One of the habits of many investors in a losing position is searching on the Internet for reasons why their position is still a good stock to own. I find this trait in investors and traders alike.
I have little doubt that there are many Apple investors that have held their shares much longer than they had originally planned to hold, waiting to "get even." If you want to learn more about Behavioral Finance and why you make the investing decisions you do, I suggest you get a copy of a brilliant book titled Behavioral Finance: Understanding the Social, Cognitive and Economic Debates from Wiley Finance, written by Edwin Burton and Sunit Shah. That's as good of a place to understand your money and your mind as any.
I have written previous articles with a focus on behavioral finance, but in this article we are going to focus on Apple, and why I'm not backing away from my optimistic stance. My friend and fellow TheStreet contributor Richard Saintvilus wrote an amusingly titled article I'm Holding Apple Under $400 (and I'm so Ashamed)
I like the way Saintvilus points out the differences between Apple, Microsoft , Dell and Texas Instruments . Based on profitability, free cash flow and stability, Apple is the best value stock among them.
Best value is another way of saying dirt cheap and Apple shareholders are clearly tired of owning an ever increasingly dirt cheap stock. Tim Cook finger-pointing and disappointment are the hallmarks of many Apple articles.
TheStreet's Rocco Pendola wrote an article that sums up his opinion of Cook's performance as CEO If Apple Bought Twitter It Would Ruin It. I will admit I laughed when I read the title, but I also consider Pendola a friend and laughing was more about Pendola's writing creativity than believing it was true.
Pendola's exceptional creativity aside, Pendola has made it crystal clear he isn't Tim Cook's fan club president. However, Pendola should give credit where credit is due. Apple is not running into the ground; it recently reported one more in a long run of record earnings.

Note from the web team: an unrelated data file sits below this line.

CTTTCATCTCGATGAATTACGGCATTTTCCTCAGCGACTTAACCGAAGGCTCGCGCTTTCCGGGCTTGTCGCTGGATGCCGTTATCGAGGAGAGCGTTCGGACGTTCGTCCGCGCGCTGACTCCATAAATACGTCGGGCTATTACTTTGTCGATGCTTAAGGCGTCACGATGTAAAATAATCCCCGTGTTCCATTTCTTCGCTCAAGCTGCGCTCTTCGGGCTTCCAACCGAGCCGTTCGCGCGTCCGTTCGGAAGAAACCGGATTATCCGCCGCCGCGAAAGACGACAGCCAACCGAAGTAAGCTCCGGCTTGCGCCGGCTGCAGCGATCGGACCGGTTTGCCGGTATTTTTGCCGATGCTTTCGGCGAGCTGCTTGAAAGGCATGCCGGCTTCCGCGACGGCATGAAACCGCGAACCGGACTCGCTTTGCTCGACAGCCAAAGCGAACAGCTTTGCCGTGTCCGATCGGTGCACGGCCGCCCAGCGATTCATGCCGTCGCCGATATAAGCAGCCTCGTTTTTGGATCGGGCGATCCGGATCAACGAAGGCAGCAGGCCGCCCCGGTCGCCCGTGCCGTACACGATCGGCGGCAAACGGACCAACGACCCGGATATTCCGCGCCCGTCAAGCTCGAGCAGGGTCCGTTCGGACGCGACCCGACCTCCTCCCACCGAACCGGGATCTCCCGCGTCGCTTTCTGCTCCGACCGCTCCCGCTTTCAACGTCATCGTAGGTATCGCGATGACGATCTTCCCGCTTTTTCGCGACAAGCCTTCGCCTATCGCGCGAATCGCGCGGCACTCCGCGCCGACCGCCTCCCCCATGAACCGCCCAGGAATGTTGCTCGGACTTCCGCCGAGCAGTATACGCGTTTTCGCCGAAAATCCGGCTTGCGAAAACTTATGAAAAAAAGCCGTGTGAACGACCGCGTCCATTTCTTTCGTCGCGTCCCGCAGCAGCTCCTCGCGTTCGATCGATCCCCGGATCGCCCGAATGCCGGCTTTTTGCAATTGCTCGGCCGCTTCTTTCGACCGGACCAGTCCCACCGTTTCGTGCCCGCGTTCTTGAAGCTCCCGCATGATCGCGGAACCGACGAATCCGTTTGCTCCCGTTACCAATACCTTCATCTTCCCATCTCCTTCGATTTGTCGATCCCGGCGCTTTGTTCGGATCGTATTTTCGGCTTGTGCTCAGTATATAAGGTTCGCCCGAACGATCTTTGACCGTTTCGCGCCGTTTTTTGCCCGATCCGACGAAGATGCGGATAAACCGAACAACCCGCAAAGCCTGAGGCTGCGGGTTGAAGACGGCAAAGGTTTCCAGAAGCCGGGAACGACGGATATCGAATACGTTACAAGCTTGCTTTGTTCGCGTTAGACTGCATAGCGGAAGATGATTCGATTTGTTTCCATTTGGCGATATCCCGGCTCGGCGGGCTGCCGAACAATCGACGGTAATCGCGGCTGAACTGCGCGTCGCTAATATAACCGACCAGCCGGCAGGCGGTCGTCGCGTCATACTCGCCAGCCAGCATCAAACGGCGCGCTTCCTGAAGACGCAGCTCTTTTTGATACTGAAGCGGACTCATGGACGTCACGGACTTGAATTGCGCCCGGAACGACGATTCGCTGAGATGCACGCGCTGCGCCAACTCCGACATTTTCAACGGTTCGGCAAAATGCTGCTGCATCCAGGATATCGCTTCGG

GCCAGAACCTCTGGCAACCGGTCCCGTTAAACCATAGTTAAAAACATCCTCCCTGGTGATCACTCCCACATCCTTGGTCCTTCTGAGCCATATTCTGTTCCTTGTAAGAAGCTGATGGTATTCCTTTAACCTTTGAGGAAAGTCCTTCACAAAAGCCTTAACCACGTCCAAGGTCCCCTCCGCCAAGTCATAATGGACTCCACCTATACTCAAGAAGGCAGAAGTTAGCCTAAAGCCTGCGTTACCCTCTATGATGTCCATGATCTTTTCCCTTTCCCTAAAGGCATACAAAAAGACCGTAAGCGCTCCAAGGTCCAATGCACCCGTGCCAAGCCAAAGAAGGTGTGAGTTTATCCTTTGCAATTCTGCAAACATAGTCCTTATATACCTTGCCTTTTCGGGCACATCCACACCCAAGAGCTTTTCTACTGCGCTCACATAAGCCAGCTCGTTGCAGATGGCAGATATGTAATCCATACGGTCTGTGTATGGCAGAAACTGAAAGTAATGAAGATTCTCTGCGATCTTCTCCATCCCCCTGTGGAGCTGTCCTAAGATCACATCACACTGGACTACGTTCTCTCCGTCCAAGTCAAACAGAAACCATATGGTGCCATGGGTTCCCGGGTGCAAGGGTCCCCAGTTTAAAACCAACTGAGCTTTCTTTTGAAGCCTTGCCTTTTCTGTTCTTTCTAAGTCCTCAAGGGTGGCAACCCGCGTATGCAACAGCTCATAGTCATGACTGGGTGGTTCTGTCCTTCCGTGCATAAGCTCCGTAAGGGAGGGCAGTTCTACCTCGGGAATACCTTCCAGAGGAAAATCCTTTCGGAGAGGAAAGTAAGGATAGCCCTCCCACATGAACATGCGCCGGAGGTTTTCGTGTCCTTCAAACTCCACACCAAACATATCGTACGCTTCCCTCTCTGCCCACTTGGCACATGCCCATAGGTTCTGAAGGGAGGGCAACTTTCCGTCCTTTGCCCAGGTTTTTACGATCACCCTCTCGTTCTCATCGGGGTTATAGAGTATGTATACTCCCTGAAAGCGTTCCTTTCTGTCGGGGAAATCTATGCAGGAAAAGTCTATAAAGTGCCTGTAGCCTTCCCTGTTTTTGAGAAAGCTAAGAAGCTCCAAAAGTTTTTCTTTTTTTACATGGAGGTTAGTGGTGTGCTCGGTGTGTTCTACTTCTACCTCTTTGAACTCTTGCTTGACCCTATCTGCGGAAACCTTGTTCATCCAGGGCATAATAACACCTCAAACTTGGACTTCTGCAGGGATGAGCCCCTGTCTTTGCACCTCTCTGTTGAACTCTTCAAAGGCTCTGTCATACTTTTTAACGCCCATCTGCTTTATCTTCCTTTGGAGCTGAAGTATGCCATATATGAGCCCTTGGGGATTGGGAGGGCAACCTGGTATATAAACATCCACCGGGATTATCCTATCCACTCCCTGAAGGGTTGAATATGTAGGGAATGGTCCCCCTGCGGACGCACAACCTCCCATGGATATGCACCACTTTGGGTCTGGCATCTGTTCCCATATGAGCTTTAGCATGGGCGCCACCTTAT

By my last count, Apple sold $54.5 billion worth of goods in the fourth quarter of 2012 while managing to keep $13 billion in its pocket. If that is considered running Apple into the ground, I welcome Tim Cook to take over my household and run my family into the ground at his earliest convenience.
I understand Saintvilus' response of despair. I can think of many more pleasant topics of conversation with friends and peers other than a stock holding that I'm underwater in. Everyone is an "expert" on Apple's stock and the direction the stock has already made.
I'm sure Saintvilus has received his fair share of "experts" telling him why he should have sold at the "obvious exit price" of $705, but I am equally sure Saintvilus has learned to tune most of it out. I, on the other hand, maintain a bullish opinion of Apple, but typically don't own it.
As an active trader, I usually don't position into stocks over $100. My edge diminishes as the price increases much beyond $100 per share. I rely on price movement to gain an advantage, and stocks over $100 don't have the same characteristics as stocks under $60.